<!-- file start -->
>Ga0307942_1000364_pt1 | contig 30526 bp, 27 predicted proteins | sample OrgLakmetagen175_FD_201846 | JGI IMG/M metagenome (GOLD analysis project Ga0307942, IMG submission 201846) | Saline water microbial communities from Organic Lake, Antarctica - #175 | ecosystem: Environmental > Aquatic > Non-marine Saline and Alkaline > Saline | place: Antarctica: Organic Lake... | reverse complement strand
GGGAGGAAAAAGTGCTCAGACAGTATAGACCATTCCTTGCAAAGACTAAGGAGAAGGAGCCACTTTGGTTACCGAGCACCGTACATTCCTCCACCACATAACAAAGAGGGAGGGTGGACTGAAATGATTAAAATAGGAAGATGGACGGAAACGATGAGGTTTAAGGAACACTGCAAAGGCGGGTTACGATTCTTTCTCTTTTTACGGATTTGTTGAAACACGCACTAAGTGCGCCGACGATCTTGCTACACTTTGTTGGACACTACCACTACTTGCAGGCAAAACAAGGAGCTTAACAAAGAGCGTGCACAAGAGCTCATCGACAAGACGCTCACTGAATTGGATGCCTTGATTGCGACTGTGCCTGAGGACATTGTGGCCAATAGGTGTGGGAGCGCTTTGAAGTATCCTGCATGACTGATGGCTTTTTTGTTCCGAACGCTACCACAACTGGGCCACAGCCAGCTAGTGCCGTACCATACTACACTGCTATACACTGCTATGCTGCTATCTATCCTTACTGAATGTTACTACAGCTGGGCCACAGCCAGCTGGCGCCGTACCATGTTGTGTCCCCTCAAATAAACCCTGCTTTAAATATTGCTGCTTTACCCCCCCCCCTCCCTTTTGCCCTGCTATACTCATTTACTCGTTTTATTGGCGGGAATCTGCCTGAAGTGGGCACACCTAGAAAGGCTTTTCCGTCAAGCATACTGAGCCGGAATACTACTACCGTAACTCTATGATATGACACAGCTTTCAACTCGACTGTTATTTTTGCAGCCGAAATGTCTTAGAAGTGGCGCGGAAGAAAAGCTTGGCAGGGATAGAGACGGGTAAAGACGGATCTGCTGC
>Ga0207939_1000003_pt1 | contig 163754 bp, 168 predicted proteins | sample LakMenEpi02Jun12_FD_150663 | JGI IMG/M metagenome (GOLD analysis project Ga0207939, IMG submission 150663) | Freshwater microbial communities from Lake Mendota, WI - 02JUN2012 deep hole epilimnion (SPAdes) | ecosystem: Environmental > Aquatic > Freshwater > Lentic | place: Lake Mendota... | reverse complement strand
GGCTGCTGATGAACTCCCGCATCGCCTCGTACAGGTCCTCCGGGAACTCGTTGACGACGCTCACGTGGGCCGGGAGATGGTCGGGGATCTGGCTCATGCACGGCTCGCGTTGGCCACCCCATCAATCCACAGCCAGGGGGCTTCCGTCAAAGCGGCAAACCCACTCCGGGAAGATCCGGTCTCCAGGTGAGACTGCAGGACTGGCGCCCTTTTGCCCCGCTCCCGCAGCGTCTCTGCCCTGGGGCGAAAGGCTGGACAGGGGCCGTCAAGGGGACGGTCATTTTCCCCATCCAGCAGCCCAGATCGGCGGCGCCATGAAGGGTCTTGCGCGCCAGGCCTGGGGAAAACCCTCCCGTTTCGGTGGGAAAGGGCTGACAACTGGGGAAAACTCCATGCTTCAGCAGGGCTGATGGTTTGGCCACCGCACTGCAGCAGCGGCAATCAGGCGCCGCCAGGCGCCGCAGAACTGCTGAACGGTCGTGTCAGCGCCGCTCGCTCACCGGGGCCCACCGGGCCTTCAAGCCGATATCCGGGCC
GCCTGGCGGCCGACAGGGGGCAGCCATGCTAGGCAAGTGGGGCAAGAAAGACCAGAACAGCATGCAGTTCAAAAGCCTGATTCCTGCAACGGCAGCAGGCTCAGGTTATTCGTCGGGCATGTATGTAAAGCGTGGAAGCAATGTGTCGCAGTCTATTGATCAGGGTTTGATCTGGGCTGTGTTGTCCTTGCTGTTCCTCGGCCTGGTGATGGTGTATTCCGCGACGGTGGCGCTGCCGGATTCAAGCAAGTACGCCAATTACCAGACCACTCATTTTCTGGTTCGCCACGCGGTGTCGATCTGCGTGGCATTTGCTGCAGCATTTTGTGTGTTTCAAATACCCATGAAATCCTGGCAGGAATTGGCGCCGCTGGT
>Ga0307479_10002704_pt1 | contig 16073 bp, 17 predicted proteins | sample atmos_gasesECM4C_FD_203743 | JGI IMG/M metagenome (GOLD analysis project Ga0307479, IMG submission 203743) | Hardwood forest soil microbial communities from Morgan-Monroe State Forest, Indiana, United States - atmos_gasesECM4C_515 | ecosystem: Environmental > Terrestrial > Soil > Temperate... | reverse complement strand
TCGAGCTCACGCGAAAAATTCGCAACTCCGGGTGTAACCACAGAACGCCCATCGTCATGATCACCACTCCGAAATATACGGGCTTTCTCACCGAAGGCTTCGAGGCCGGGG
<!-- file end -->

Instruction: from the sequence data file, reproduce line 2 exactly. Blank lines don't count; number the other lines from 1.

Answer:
GGGAGGAAAAAGTGCTCAGACAGTATAGACCATTCCTTGCAAAGACTAAGGAGAAGGAGCCACTTTGGTTACCGAGCACCGTACATTCCTCCACCACATAACAAAGAGGGAGGGTGGACTGAAATGATTAAAATAGGAAGATGGACGGAAACGATGAGGTTTAAGGAACACTGCAAAGGCGGGTTACGATTCTTTCTCTTTTTACGGATTTGTTGAAACACGCACTAAGTGCGCCGACGATCTTGCTACACTTTGTTGGACACTACCACTACTTGCAGGCAAAACAAGGAGCTTAACAAAGAGCGTGCACAAGAGCTCATCGACAAGACGCTCACTGAATTGGATGCCTTGATTGCGACTGTGCCTGAGGACATTGTGGCCAATAGGTGTGGGAGCGCTTTGAAGTATCCTGCATGACTGATGGCTTTTTTGTTCCGAACGCTACCACAACTGGGCCACAGCCAGCTAGTGCCGTACCATACTACACTGCTATACACTGCTATGCTGCTATCTATCCTTACTGAATGTTACTACAGCTGGGCCACAGCCAGCTGGCGCCGTACCATGTTGTGTCCCCTCAAATAAACCCTGCTTTAAATATTGCTGCTTTACCCCCCCCCCTCCCTTTTGCCCTGCTATACTCATTTACTCGTTTTATTGGCGGGAATCTGCCTGAAGTGGGCACACCTAGAAAGGCTTTTCCGTCAAGCATACTGAGCCGGAATACTACTACCGTAACTCTATGATATGACACAGCTTTCAACTCGACTGTTATTTTTGCAGCCGAAATGTCTTAGAAGTGGCGCGGAAGAAAAGCTTGGCAGGGATAGAGACGGGTAAAGACGGATCTGCTGC